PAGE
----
By Jennifer R. March
"This paintings presents a finished A-Z consultant to the wealthy and bewilderingly different panoply of Greek and Roman mythology. It summarises all of the significant legends and tales, from the production of the cosmos to the aftermath of the Trojan warfare and the root of Rome, presents an in depth who is who of gods, heroes and legendary creatures, and discusses locations, either actual and imaginary, which are relevant to classical myth. wide quotations from old literature are incorporated in the course of the textual content, supporting to offer a feeling of the colourful cultures that formed the improvement of classical delusion and legend. whilst, consciousness is drawn, the place worthy, to varied types of a similar tale and to the various attitudes to significant legendary figures taken through classical poets and playwrights. The influence of mythology on historical and postclassical artwork is additionally mentioned, as is the hyperlink sometimes to be present in tales and legends among mythology and history."--Jacket. Read more...
summary: "This paintings presents a finished A-Z consultant to the wealthy and bewilderingly assorted panoply of Greek and Roman mythology. It summarises all of the significant legends and tales, from the production of the cosmos to the aftermath of the Trojan battle and the root of Rome, offers a close who is who of gods, heroes and legendary creatures, and discusses areas, either actual and imaginary, which are valuable to classical fantasy. broad quotations from historical literature are incorporated in the course of the textual content, aiding to provide a feeling of the colourful cultures that formed the advance of classical delusion and legend. whilst, consciousness is drawn, the place valuable, to diverse types of an analogous tale and to the various attitudes to significant legendary figures taken through classical poets and playwrights. The influence of mythology on old and postclassical artwork can be mentioned, as is the hyperlink sometimes to be present in tales and legends among mythology and history."--Jacket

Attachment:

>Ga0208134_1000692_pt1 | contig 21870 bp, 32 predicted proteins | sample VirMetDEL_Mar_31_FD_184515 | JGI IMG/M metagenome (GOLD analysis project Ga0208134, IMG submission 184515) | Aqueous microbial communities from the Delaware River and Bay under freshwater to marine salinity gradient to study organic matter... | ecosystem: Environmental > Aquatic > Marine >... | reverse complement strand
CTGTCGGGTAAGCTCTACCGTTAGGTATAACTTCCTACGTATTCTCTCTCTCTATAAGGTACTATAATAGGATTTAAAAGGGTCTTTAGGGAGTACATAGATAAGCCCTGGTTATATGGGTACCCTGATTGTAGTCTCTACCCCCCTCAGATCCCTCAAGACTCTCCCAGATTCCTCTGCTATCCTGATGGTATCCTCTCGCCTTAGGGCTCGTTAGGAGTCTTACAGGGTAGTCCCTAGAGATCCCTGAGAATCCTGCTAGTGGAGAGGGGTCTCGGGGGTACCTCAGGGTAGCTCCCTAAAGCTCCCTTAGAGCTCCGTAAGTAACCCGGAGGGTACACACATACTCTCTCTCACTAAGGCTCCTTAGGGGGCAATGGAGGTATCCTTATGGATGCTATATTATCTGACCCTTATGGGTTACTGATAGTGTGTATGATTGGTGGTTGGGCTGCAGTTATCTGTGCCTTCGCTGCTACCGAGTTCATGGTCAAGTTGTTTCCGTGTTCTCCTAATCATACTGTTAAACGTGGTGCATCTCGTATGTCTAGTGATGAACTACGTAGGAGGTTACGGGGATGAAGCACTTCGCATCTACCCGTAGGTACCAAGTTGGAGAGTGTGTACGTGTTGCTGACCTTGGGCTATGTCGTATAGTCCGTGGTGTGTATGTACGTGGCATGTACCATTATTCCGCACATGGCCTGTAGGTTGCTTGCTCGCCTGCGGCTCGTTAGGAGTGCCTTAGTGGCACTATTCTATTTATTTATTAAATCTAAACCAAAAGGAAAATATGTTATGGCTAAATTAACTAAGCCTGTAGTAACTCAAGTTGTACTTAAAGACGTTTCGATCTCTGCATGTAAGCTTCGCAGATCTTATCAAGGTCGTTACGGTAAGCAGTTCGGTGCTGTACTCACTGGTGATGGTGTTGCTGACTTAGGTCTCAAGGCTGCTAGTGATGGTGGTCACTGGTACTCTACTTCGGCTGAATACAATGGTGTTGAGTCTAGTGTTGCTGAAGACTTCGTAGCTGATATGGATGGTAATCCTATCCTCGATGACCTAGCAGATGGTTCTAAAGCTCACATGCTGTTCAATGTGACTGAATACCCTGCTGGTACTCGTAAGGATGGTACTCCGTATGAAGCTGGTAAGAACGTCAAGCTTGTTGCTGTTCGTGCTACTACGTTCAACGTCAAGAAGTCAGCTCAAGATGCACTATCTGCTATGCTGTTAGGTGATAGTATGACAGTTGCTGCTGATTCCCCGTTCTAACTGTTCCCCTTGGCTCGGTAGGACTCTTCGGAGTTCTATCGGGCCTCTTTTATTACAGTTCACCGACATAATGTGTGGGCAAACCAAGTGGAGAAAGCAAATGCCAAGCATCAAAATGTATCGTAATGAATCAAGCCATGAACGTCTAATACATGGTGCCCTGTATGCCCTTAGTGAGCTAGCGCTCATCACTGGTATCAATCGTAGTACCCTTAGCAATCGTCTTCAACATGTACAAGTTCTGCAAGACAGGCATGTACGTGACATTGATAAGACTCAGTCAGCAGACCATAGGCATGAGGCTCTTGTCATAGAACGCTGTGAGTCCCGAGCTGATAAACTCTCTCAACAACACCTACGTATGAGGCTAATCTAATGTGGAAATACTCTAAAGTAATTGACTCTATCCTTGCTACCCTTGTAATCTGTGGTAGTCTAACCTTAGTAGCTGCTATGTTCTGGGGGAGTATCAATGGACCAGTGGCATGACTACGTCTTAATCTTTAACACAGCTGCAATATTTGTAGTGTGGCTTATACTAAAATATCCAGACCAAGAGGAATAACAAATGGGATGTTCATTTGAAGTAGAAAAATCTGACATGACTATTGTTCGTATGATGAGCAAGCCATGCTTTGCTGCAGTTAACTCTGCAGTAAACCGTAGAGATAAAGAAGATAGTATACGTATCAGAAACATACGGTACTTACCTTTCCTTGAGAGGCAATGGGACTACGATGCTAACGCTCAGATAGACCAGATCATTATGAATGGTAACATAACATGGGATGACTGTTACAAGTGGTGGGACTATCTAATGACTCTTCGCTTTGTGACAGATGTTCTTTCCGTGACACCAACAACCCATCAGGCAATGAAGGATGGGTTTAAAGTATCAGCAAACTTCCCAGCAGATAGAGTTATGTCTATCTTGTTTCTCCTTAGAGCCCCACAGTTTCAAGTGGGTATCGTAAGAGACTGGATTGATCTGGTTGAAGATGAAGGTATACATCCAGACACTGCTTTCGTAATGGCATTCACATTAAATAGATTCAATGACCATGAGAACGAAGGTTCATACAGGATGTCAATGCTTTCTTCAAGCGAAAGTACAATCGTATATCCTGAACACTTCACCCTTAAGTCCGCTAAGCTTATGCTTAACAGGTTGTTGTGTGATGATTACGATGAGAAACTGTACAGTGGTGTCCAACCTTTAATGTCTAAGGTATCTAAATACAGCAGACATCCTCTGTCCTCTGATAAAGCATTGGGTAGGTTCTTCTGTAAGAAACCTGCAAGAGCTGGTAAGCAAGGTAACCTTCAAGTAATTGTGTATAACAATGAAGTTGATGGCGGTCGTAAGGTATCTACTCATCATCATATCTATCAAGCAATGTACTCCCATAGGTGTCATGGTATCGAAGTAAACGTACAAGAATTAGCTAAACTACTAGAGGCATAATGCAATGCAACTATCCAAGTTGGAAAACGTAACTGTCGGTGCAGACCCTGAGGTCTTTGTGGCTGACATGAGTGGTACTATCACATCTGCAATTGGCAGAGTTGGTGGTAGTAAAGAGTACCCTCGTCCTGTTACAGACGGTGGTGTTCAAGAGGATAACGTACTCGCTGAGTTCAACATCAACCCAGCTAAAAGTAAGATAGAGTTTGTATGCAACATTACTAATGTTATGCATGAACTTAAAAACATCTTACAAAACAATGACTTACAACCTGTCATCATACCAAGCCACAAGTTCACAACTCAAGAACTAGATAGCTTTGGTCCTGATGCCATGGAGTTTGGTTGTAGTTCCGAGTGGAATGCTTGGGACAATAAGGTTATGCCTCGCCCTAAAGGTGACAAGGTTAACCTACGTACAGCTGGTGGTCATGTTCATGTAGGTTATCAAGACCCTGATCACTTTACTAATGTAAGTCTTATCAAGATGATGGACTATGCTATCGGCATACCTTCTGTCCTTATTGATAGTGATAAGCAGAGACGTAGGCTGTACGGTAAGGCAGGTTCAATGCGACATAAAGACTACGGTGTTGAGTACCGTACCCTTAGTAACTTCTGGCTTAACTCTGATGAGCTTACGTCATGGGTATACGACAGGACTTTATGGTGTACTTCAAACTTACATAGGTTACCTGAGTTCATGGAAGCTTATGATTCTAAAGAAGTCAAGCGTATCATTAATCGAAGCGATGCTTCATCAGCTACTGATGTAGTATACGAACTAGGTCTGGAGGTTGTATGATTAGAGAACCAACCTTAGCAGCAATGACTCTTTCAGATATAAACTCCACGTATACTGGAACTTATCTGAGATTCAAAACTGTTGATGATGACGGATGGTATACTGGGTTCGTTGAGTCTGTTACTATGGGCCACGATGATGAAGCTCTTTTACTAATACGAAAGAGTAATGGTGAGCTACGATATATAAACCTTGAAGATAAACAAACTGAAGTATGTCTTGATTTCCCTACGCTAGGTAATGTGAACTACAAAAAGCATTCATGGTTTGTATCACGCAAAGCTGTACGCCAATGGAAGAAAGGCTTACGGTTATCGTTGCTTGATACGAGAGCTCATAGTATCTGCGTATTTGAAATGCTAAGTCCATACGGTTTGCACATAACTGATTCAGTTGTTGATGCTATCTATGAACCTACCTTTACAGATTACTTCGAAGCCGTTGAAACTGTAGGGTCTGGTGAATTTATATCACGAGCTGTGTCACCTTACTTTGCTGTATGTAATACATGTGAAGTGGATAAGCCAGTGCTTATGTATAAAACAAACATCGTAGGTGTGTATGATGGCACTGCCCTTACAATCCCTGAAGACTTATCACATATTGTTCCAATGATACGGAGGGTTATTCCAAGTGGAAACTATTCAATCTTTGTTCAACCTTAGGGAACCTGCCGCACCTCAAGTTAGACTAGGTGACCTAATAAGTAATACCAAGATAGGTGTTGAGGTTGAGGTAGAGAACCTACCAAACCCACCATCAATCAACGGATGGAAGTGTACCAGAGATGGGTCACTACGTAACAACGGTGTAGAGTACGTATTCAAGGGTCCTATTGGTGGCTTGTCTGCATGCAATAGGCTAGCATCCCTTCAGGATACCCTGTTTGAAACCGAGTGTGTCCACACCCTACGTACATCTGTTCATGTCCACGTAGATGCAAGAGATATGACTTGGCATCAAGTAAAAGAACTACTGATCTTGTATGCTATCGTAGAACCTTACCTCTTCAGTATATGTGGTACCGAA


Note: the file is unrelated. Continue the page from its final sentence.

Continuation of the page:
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Extra resources for Cassell dictionary of classical mythology
Aethon see ERYSICHTHON. Aethra. Daughter of PITTHEUS, king of Troezen, and mother of the great hero THESEUS. She was wooed by BELLEROPHON, but before their 56 Aethra marriage could take place he was exiled from his home at Corinth for killing a man, so it came to nothing. Instead she was made pregnant with Theseus by AEGEUS, king of Athens. Having gone to Delphi to enquire about the childlessness of his marriage, Aegeus called at Troezen to consult Pittheus about the Oracle's reply. Pittheus, who wished to have a grandchild with Aegeus' royal blood in its veins, encouraged his guest to get drunk, then enticed him into sleeping with Aethra.
But Aegeus was at a loss to understand, so he broke his journey at Troezen to consult its king, PITTHEUS, who had a reputation for wisdom. Pittheus understood the oracle at once, and since Aegeus 41 he wished to have a grandchild with Aegeus' royal blood in its veins, he encouraged his guest to get drunk, then enticed him into sleeping with his daughter, AETHRA. In the morning Aegeus departed, after hiding a sword and a pair of sandals under a great rock. He told Aethra that if she bore a son, who on reaching manhood could lift the rock, she should send him with these tokens of recognition to Athens.
I will go back this morning From Imbros over the sea; Stand in the trench, Achilles, Flame-capped, and shout for me. 598-628; Statius, Achilleid. S. ] Acis. The name of a river near Mount Etna on the island of Sicily, and its god. Acis began life as the son of FAUNUS and the river-nymph Symaethis. He became the lover of the sea-nymph Galatea, and it was she who turned him into a river when he was killed by his jealous rival POLYPHEMUS (2). Acoetes. When the young DIONYSUS was kidnapped by the crew of a Tyrrhenian pirate ship, the helmsman Acoetes sensed that he was no mere mortal and tried to defend him.
Cassell dictionary of classical mythology by Jennifer R. March